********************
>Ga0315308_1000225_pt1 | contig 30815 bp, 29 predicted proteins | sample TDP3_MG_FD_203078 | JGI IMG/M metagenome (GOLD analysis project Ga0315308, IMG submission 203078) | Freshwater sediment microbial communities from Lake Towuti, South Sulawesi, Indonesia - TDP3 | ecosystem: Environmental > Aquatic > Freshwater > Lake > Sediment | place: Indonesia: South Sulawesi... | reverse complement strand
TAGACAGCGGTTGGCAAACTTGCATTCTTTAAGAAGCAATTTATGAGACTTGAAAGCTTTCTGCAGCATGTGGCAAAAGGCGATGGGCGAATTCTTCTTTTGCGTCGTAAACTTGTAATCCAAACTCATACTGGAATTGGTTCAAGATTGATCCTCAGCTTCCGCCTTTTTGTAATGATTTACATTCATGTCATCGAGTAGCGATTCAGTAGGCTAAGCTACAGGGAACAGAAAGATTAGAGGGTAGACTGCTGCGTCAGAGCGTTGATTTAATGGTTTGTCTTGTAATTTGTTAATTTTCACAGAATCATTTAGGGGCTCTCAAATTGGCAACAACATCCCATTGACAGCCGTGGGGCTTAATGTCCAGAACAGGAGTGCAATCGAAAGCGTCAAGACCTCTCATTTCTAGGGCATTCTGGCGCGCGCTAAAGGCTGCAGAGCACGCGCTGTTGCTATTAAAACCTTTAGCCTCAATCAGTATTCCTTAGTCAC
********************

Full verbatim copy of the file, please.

>Ga0315308_1000225_pt1 | contig 30815 bp, 29 predicted proteins | sample TDP3_MG_FD_203078 | JGI IMG/M metagenome (GOLD analysis project Ga0315308, IMG submission 203078) | Freshwater sediment microbial communities from Lake Towuti, South Sulawesi, Indonesia - TDP3 | ecosystem: Environmental > Aquatic > Freshwater > Lake > Sediment | place: Indonesia: South Sulawesi... | reverse complement strand
TAGACAGCGGTTGGCAAACTTGCATTCTTTAAGAAGCAATTTATGAGACTTGAAAGCTTTCTGCAGCATGTGGCAAAAGGCGATGGGCGAATTCTTCTTTTGCGTCGTAAACTTGTAATCCAAACTCATACTGGAATTGGTTCAAGATTGATCCTCAGCTTCCGCCTTTTTGTAATGATTTACATTCATGTCATCGAGTAGCGATTCAGTAGGCTAAGCTACAGGGAACAGAAAGATTAGAGGGTAGACTGCTGCGTCAGAGCGTTGATTTAATGGTTTGTCTTGTAATTTGTTAATTTTCACAGAATCATTTAGGGGCTCTCAAATTGGCAACAACATCCCATTGACAGCCGTGGGGCTTAATGTCCAGAACAGGAGTGCAATCGAAAGCGTCAAGACCTCTCATTTCTAGGGCATTCTGGCGCGCGCTAAAGGCTGCAGAGCACGCGCTGTTGCTATTAAAACCTTTAGCCTCAATCAGTATTCCTTAGTCAC